Within the Americas region, Argentina was a pioneer in the regulation of trans fats. However, today there is an outdated with respect to the recommendations of international expert organizations. There is evidence of a need for improvement in order to protect the health of the population.
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Trans fatty acids (TFA), or more commonly known as trans fats, can have a natural or artificial / industrial origin. Those of industrial origin are produced artificially by the food industry, through a process that receives the name of hydrogenation. That is, they are naturally liquid vegetable oils that turn into semisolid fats.
Because trans fats are an extremely useful product for the food industry, their use and consumption is much more frequent than you might imagine. This is due to its great stability against heat in frying, its great malleability for use in bakery and pastry products, due to the increased useful life of the products in which it is applied and due to its low cost. In addition, they give the final product a palatability that is difficult to achieve with any other fat source, thus increasing the desire for the consumption of these preparations.
However, the consumption of trans fats has serious consequences for health and no beneficial effect is recognized. According to WHO studies, they are an important factor in the generation of cardiovascular diseases and non-communicable chronic diseases. It is this context that determines the need and importance for States to develop and implement public policies aimed at eliminating the presence of TFA in the food supply, in order to guarantee the right to health and adequate food of their population.
Brief historical tour How do we get to the current regulations?
In our country, the regulatory framework for trans fats present in food products is established by the Argentine Food Code (CAA). Since 2008, after numerous international efforts aimed at demonstrating the relationship between the consumption of trans fatty acids (TFA) with severe health conditions and after demonstrating that the elimination of trans fats from food is feasible for the industry food, the World Health Organization (WHO) convened the formation of a working group that – in line with its purpose – received the name of “The Americas Free of Trans Fats.”
The objective of this working group was to determine procedures to gradually eliminate the presence of TFA from products, among which were regulatory measures, voluntary actions and the feasibility of recommending less harmful alternative fats. This is how the Declaration of Rio de Janeiro took place in 2008, which established a series of recommendations to be followed by the subscribing countries.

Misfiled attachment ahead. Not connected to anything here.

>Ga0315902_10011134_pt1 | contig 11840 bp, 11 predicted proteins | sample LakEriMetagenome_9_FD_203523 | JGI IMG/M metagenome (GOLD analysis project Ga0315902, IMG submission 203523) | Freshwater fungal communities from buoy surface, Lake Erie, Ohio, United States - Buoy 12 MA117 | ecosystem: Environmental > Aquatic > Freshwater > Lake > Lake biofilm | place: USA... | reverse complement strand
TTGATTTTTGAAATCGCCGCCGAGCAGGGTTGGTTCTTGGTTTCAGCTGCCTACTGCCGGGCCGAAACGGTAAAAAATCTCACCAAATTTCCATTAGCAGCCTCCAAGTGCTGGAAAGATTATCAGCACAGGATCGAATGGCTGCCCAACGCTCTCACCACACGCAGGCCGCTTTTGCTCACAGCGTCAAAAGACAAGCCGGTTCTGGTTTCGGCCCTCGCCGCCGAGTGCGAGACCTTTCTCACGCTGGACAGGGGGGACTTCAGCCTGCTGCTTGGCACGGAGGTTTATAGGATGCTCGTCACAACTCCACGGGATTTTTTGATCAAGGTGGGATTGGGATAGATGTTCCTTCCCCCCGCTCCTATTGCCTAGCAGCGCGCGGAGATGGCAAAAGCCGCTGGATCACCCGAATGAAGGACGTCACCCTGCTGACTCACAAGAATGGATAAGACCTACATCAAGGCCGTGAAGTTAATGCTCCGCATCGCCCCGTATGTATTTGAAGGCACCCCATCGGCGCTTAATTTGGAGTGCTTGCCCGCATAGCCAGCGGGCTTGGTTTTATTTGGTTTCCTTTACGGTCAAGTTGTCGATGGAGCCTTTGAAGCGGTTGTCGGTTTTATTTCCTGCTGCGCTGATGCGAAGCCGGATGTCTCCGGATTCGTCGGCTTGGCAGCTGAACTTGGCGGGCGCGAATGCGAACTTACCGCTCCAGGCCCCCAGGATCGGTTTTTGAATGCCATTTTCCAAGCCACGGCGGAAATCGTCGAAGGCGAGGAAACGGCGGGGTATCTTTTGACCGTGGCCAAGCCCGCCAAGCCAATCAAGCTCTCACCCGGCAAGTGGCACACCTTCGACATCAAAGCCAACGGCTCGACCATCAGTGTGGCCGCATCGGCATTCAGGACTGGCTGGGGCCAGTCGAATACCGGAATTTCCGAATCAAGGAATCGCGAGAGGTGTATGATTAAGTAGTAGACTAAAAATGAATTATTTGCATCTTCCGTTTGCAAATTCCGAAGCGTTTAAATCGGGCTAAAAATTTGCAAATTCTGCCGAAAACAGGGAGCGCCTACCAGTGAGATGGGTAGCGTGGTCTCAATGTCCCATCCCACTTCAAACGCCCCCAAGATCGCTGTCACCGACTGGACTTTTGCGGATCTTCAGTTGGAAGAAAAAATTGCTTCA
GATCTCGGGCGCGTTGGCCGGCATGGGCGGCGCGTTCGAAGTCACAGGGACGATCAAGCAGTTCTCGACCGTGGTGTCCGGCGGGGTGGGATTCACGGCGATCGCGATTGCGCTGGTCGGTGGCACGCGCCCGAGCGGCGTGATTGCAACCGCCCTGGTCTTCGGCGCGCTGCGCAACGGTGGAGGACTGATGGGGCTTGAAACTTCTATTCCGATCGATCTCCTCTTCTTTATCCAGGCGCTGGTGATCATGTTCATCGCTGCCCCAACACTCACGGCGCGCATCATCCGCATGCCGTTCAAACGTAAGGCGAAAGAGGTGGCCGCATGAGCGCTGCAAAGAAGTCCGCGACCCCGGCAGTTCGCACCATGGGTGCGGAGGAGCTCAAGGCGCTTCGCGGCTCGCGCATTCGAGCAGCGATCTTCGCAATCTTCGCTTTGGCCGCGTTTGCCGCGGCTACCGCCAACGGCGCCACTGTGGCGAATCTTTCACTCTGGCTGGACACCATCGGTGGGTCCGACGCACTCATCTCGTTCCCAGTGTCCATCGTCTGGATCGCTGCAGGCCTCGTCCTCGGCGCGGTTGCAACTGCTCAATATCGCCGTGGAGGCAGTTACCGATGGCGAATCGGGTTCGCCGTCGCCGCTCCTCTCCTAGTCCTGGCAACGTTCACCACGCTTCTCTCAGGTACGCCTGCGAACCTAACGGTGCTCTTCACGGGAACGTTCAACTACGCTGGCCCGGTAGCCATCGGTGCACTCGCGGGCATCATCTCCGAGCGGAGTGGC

In this context, Argentina in 2010, established in the Food Code Art. 155 tris by which it was provided that the content of TFA from industrial production in edible designs should not be greater than 2% of the total fat in vegetable oils and margarines destined for direct consumption and 5% of the total fats in the rest of the products, excluding from these limits fats from ruminants and dairy products.
In this way, Argentina became one of the pioneer countries in the region by regulating the content of trans fats present in food, as well as making efforts to incorporate the parameters set by the WHO.
However, little by little the experience revealed the deficiencies in the formulation of these regulations. It gave rise to various interpretations that made the companies not strictly conform to the standards set and that the enforcement authority itself, ANMAT, adopted various criteria when demanding compliance. It was clear from the Article that the restriction of 2% of trans fats in vegetable oils and margarines, reached only those destined for direct consumption and not necessarily to margarines and oils used as raw material by the food industry, including the production of bakeries. , restaurants, hotels, fast food outlets, etc. For this reason, fats and oils with high concentrations of TFA were being sold and used as raw materials, without respecting the limits imposed.
Faced with this situation, in 2018, the National Food Commission (CONAL), proposed a modification to the regulation of trans fats that culminated in the modification of art. 155 tris of the CAA and the one that was published in the Official Gazette, just on January 21 of this year. The regulation in question was drafted as follows:
“The content of industrially produced trans fatty acids in food should not be greater than: 2% of the total fats in vegetable oils and margarines destined for direct consumption and 5% of the total of fats in the rest of the foods, including those that are used as ingredients and raw materials. These limits do not apply to fats from ruminants, including milk fat ”.
Disadvantages of current regulation